Acetabular index 23.1 8 16 34 23 5.67
Left CE angle of Wiberg 7.3 6 -11 18 12 11.38
Acetabular index 30.8 6 14 43 32 10.65
Post Right CE angle of Wiberg 31.0 8 17 48 31.5 8.68
Acetabular index 14.8 8 4 22 14.5 7.03
Left CE angle of Wiberg 23.0 6 3 38 28.5 14.25
Acetabular index 17.7 6 5 40 14.5 13.22

An increase was observed in the CE angle of Wiberg in the postoperative period (Fig. 3), when compared with the preoperative period on both the right and left sides.

Fig. 3 CE angle of Wiberg. 

Regarding the acetabular index, a reduction in the values was observed in the postoperative period when compared with the preoperative period on both the right and left sides (Fig. 4 and Table 2).

Fig. 4 Acetabular index. 

Table 2 Pre vs. postoperative comparisons. 

Measurements Side n T p
CE angle of Wiberg Right 8 0.00 0.005
Left 6 0.00 0.25
Acetabular index Right 8 0.00 0.005
Left 6 0.00 0.25

Table 2 demonstrates that the postoperative measurements were significantly different than those in the preoperative period. A significant postoperative increase was observed in the CE angle of Wiberg, and a significant postoperative reduction was observed in the acetabular index. These differences were statistically significant on both the right and left sides.

Comparing surgeries performed on the right side with those performed on the left side (Table 3), a significant difference was observed only between the acetabular index measurements in the pre and postoperative periods. The measurements obtained before surgery on the left side were significantly higher. However, if a significance level of 1% had been considered, this difference would not have been significant.

Table 3 Right vs. left comparisons. 

Sum n
Operative R L U R L p
Pre CE angle of Wiberg 79.0 26.0 11.0 9 5 0.147
Acetabular index 51.0 54.0 6.0 9 5 0.029
Post CE angle of Wiberg 76.0 29.0 14.0 9 5 0.298
Acetabular index 60.5 44.5 15.5 9 5 0.364

Discussion

Over 70% of hip arthroses identified on radiographs are related to malformations.16 Of the hip malformations, residual dysplasia is directly related to osteoarthritis. A direct relationship has been observed between the radiographic grade of dysplasia and the age at the diagnosis of osteoarthrosis.17 Furthermore, numerous studies have confirmed the relationship between dysplasia and the presence of symptomatic and radiographic osteoarthritis.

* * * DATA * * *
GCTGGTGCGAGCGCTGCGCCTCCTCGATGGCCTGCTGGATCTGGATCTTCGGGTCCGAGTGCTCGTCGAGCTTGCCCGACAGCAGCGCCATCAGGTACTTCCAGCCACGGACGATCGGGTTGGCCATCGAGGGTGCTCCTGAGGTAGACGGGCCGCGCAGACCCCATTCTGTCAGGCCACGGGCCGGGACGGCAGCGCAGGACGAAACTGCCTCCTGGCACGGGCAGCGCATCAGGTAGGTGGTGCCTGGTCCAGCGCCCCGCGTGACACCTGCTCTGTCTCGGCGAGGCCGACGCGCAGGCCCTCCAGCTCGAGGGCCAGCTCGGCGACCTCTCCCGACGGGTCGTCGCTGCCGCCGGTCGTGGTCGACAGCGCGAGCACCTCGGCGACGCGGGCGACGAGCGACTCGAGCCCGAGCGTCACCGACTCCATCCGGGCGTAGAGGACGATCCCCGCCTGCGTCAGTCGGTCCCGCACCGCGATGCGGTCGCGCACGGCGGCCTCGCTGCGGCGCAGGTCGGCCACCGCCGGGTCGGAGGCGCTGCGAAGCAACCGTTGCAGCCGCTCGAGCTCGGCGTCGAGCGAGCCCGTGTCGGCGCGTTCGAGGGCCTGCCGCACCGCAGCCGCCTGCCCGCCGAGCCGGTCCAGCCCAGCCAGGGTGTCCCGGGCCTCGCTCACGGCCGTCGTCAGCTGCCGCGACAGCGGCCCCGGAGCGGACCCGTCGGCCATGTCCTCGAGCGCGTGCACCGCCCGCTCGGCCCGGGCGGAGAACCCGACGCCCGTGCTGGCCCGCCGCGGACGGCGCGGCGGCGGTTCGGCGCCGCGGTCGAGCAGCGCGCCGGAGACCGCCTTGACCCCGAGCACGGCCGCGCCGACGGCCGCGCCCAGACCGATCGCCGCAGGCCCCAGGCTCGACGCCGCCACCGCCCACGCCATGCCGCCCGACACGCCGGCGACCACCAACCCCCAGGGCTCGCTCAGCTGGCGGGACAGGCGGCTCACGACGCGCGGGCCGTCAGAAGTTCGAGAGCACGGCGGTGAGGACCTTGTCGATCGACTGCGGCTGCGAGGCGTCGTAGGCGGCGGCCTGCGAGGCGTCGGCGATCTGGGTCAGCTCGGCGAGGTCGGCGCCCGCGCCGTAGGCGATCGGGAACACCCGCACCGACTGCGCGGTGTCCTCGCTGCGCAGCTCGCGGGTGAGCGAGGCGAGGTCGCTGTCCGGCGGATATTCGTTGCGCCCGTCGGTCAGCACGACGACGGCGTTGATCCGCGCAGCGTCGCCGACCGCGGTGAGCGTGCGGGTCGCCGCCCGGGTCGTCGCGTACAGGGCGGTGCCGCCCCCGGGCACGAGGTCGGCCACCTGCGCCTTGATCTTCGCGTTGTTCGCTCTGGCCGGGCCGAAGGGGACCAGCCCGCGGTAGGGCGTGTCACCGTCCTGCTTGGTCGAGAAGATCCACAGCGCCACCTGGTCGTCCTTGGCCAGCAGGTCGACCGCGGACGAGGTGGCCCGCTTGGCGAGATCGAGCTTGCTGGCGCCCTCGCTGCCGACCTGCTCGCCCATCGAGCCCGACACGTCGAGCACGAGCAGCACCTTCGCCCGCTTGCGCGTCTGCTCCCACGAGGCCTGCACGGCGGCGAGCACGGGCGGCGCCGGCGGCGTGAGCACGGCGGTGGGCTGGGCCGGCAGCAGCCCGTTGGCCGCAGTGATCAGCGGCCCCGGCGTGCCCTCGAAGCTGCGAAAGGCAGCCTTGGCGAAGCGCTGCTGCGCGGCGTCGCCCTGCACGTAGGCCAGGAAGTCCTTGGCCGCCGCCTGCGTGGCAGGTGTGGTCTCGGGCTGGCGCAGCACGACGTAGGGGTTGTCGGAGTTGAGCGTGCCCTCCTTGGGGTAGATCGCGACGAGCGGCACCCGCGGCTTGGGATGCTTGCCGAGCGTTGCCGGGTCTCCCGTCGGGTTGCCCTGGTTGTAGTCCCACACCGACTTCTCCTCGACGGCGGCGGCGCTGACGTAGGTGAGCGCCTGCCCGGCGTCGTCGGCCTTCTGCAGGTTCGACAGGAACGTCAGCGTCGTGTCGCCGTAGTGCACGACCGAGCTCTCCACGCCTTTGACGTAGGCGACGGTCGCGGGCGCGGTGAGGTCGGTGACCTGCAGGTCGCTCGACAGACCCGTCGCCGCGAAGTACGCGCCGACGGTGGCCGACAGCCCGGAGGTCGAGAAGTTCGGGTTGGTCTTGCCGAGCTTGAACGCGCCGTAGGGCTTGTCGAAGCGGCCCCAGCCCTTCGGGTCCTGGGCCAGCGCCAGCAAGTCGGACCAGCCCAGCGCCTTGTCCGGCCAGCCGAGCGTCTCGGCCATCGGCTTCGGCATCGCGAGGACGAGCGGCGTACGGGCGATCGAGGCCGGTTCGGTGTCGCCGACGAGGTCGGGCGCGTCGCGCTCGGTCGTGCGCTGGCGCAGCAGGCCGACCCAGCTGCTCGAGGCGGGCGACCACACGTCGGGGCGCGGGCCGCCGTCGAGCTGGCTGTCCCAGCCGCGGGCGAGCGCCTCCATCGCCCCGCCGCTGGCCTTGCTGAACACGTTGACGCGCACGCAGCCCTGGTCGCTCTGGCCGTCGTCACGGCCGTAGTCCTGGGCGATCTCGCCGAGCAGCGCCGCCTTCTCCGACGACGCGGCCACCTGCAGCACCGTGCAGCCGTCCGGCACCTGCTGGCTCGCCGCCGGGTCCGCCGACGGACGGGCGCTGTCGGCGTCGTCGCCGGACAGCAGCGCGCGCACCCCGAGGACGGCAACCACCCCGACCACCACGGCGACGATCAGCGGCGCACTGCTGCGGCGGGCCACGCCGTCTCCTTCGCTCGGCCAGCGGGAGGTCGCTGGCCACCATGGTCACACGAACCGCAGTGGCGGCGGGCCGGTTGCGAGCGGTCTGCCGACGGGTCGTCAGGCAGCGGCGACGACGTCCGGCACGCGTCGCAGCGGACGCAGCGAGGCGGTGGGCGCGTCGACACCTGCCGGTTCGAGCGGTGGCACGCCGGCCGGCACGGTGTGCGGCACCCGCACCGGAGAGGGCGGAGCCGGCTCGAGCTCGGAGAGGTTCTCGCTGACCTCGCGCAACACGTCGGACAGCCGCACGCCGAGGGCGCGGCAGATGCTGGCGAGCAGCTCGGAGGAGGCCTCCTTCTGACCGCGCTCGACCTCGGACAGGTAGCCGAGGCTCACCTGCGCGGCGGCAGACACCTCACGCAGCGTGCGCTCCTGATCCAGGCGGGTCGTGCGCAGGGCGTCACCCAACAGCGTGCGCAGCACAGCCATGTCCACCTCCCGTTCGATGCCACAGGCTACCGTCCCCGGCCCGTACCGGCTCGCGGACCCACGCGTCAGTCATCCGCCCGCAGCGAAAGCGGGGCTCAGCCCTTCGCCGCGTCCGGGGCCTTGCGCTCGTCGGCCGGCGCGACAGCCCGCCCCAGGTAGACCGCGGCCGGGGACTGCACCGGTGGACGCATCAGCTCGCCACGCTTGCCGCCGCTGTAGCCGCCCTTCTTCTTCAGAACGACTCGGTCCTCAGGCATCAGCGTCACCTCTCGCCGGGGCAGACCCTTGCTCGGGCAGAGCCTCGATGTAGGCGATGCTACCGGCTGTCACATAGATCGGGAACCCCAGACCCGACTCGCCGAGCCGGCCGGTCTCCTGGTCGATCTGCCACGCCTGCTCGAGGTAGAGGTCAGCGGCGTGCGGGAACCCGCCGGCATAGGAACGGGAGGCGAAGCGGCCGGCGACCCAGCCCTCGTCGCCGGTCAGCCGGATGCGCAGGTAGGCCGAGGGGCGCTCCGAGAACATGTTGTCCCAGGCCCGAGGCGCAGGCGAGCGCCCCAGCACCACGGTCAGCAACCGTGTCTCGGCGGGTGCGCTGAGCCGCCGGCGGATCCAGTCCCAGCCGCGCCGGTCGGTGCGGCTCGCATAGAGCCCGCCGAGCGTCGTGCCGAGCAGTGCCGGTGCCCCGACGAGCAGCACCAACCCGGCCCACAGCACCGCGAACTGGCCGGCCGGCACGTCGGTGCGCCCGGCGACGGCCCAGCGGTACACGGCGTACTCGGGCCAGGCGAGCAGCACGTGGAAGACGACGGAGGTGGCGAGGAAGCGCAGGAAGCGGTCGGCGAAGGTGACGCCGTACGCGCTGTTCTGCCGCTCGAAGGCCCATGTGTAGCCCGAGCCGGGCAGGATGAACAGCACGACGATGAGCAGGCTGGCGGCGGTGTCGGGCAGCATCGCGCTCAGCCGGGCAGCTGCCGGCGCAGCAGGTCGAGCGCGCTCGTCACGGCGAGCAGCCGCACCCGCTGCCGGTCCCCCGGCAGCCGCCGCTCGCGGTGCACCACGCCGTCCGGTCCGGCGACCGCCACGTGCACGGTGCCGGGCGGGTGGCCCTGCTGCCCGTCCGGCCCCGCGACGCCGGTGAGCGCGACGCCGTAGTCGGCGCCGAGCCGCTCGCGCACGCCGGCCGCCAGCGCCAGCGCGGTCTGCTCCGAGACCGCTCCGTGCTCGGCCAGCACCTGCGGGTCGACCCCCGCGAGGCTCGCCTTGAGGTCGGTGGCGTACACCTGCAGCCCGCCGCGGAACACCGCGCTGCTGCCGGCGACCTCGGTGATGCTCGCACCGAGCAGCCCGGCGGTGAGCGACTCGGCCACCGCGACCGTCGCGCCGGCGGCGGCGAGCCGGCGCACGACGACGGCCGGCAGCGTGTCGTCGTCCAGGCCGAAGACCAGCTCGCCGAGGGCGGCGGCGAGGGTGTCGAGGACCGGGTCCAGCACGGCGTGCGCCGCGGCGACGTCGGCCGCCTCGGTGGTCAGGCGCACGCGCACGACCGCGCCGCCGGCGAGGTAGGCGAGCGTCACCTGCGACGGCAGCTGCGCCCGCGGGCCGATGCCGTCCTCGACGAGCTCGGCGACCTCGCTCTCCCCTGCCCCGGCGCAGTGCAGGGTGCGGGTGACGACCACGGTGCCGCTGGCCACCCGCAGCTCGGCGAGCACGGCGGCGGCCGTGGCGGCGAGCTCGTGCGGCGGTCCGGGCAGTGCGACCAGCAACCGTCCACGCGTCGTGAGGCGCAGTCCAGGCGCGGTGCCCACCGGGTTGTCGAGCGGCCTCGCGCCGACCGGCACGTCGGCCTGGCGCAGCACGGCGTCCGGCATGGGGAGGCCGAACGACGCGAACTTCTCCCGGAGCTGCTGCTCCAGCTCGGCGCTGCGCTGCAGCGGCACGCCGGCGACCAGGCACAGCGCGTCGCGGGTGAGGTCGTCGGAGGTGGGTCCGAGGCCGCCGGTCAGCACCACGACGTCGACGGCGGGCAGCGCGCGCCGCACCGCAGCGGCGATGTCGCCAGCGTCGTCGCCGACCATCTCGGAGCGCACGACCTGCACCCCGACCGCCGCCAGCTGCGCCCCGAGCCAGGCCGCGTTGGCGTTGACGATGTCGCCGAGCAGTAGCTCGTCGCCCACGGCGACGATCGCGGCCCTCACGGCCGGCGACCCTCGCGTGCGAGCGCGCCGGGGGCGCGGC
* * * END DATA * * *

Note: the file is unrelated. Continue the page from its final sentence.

Ganz osteotomy is widely recognized as the most anatomical of the periacetabular redirection osteotomies; nonetheless, it is the most complex procedure, with a steeper learning curve.1820 In an analysis of 508 Ganz osteotomies published in 1999, it was observed that 85% of the technical complications were observed in the first 50 procedures.11

As these procedures were performed by the same surgeon in a single medical institution, there is no learning curves bias or difference between institutions, which allows for a proper assessment of the results obtained and the correlation of results with the preoperative radiographic findings.

Despite the low number of cases evaluated, in each case of the present study, a good postoperative result was observed regarding acetabular coverage, bringing the values to the normal range.

Among the assessed cases, one presented good preoperative acetabular coverage; this patient underwent osteotomy to treat acetabular retroversion as a cause of joint pain and loss of mobility (flexion). In that surgical procedure, retroversion correction, femoral neck osteochondroplasty, pincer-type impingement resection, and labrum reinsertion were performed.

As the present study was aimed at evaluating the radiographic results, the functional results were not discussed here; however, it is worth noting that even in cases where there was contraindication for the osteotomy due to a very low CE angle of Wiberg, the patients evolved well, presenting normal range of motion, and walked without pain. These results are attributed to the restoration of Shenton's line and, consequently, the biomechanics of the joint after surgery.

Conclusion

Radiographic evaluation of the patients who underwent Ganz periacetabular osteotomy presented some statistically significant results; however, a larger sample is still required.

Study conducted at Hospital Universitário Cajuru, Serviço de Quadril, Curitiba, PR, Brazil.

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Recibido: 1 de Marzo de 2017; Aprobado: 4 de Abril de 2017; : 05 de Abril de 2018

*Corresponding author. E-mail: viniciusbr_medicina@yahoo.com.br (V.B. Rodrigues).

Conflicts of interest

The authors declare no conflicts of interest.